— Single menu item restaurant pioneer Peanut Butter & Co. is now closed. The Greenwich Village restaurant first started serving its yuppified versions of peanut butter sandwiches 17 years ago. It paved the way for cutesy comfort food specialists like Rice to Riches, Insomnia Cookies, Meltshop, and Puddin' By Clio (RIP). The company still has a line of jarred peanut butters, but this was the brand's only restaurant. Fare thee well, sweet peanut prince.
— Did Root & Bone's Jeff McInnis get into a fight with his former business partner at the SOBE festival last week? A Page Six spy claims that Yardbird restaurateur John Kunkel "grabbed Jeff’s shoulder and gave him a jerk" at an event, and told him he was "going to make his life a living hell." A security guard allegedly escorted Kunkel out of the party.
— The new Soho restaurant in the Howard Hotel from chef Daniel Rose and Stephen Starr is going to be called Le Coucou. Last year, Rose said this would be "like a Lutèce reboot, with classic French food." It's slated to open this spring.
— East Sixth Street Sri Lankan restaurant Banana Leaf is now closed. The restaurant moved from Chelsea to the East Village a few months ago. Now the space has signage for a new restaurant called Tonkatsuya.
— The Los Angeles outpost of Smorgasburg sensation Ramen Burger closed after less than two years in business. The west coast operation will live on at music festivals and LA's forthcoming iteration of Smorgasburg.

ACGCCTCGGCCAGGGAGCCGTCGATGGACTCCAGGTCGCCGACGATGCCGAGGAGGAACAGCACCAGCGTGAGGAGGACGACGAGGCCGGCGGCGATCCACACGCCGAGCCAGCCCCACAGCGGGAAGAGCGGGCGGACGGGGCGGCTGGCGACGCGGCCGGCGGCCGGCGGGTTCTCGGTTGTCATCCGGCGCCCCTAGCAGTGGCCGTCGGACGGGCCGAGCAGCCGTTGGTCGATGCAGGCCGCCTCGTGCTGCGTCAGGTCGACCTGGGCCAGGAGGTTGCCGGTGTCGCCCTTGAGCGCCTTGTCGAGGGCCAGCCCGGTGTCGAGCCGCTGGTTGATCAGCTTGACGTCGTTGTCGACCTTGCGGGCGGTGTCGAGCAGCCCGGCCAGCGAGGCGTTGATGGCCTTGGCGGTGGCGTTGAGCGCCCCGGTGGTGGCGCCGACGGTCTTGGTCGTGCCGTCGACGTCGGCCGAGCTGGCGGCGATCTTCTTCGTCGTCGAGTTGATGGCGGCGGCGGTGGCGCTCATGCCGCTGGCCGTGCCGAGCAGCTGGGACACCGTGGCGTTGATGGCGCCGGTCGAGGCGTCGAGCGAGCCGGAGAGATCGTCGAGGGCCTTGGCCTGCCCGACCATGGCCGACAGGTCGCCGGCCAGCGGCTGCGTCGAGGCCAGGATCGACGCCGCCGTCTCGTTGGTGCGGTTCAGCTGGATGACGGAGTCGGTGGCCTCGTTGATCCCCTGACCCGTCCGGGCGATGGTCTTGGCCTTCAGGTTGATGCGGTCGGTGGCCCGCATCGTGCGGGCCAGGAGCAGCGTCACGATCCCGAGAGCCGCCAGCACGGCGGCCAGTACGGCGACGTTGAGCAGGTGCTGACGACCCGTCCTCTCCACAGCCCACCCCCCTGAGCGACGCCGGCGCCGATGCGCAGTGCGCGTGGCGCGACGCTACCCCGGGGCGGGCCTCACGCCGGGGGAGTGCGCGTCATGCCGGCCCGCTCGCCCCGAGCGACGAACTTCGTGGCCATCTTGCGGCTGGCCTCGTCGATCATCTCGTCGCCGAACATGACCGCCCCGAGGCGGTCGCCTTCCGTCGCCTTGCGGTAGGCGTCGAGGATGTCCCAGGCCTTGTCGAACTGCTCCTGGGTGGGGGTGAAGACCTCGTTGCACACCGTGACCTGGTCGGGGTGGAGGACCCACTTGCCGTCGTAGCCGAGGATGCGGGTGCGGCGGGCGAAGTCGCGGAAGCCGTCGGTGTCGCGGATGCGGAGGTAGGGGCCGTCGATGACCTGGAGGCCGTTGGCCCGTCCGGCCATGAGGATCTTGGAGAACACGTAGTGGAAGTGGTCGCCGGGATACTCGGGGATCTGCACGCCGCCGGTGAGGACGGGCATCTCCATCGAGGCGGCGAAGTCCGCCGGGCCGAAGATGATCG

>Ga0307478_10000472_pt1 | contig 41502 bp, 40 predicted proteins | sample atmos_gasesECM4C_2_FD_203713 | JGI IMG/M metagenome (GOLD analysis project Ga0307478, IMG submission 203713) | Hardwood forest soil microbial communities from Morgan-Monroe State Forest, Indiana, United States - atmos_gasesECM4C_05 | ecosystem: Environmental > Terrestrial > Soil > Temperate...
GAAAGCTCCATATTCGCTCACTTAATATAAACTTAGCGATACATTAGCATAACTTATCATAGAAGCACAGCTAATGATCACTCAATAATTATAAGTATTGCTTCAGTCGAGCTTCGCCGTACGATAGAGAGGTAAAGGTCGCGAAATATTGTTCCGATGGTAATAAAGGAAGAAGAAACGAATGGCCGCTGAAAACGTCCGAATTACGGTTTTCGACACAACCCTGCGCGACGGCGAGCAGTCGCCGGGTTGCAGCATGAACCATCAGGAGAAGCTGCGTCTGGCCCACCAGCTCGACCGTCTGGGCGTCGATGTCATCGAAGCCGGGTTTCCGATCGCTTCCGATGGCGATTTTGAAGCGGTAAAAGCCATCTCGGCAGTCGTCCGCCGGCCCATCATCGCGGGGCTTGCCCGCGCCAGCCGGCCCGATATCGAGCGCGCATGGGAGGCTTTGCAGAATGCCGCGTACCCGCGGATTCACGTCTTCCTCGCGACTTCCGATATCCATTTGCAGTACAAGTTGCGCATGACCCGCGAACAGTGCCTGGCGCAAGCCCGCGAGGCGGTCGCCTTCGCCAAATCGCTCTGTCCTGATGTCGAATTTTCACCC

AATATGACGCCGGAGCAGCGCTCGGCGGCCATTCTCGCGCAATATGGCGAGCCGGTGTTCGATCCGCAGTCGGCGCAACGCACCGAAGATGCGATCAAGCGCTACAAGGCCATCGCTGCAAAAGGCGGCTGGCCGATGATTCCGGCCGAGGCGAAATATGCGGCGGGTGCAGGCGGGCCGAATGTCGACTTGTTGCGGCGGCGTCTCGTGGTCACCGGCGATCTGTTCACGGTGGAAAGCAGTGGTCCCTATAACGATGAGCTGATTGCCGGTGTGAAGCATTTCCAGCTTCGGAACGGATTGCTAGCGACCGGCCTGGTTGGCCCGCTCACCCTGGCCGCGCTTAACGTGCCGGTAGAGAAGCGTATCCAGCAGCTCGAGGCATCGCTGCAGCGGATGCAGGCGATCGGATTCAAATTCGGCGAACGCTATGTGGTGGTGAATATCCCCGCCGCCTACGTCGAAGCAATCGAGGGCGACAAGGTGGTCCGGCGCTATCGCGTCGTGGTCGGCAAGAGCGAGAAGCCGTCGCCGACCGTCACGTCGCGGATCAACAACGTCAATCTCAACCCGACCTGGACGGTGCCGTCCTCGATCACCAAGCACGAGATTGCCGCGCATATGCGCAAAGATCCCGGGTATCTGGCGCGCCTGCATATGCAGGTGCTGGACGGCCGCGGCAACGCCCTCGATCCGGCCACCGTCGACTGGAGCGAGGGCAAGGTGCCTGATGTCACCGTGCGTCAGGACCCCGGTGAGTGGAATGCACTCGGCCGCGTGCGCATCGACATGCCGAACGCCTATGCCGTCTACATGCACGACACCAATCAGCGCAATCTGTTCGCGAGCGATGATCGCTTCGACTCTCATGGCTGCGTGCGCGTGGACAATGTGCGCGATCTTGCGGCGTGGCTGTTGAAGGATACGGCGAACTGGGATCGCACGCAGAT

— Even David Chang thinks it's tough as hell to open a restaurant in New York. The chef tells GQ: "When you're opening a restaurant, you need to think, 'Will I have an opportunity to fuck up? To find my voice?' In New York, it's so cost-prohibitive that it's gotta be a perfect thing right off the bat. I hope New York gets back on top, but I don't blame anyone if they want to move to any other city." Check out more of Chang's quotes and other notable soundbites from the "Future of Food" panel here.
— A Coney Island historian named Michael Quinn is trying to revive the Feltman's brand — AKA America's first hot dog purveyor. He's been serving his version of Feltman's franks at bars around the city for several months. Quinn also just launched a GoFundMe page to raise money for frank production and possibly a brick-and-mortar location of Feltman's out in Coney Island. Quinn tells Bowery Boogie: "We’re looking to expand in a major way by Memorial Day weekend....Very soon we’ll be supplying hot dogs with the Feltman’s label to restaurants throughout the city."
— And finally, here's a look at how B & B's lamb burger is made: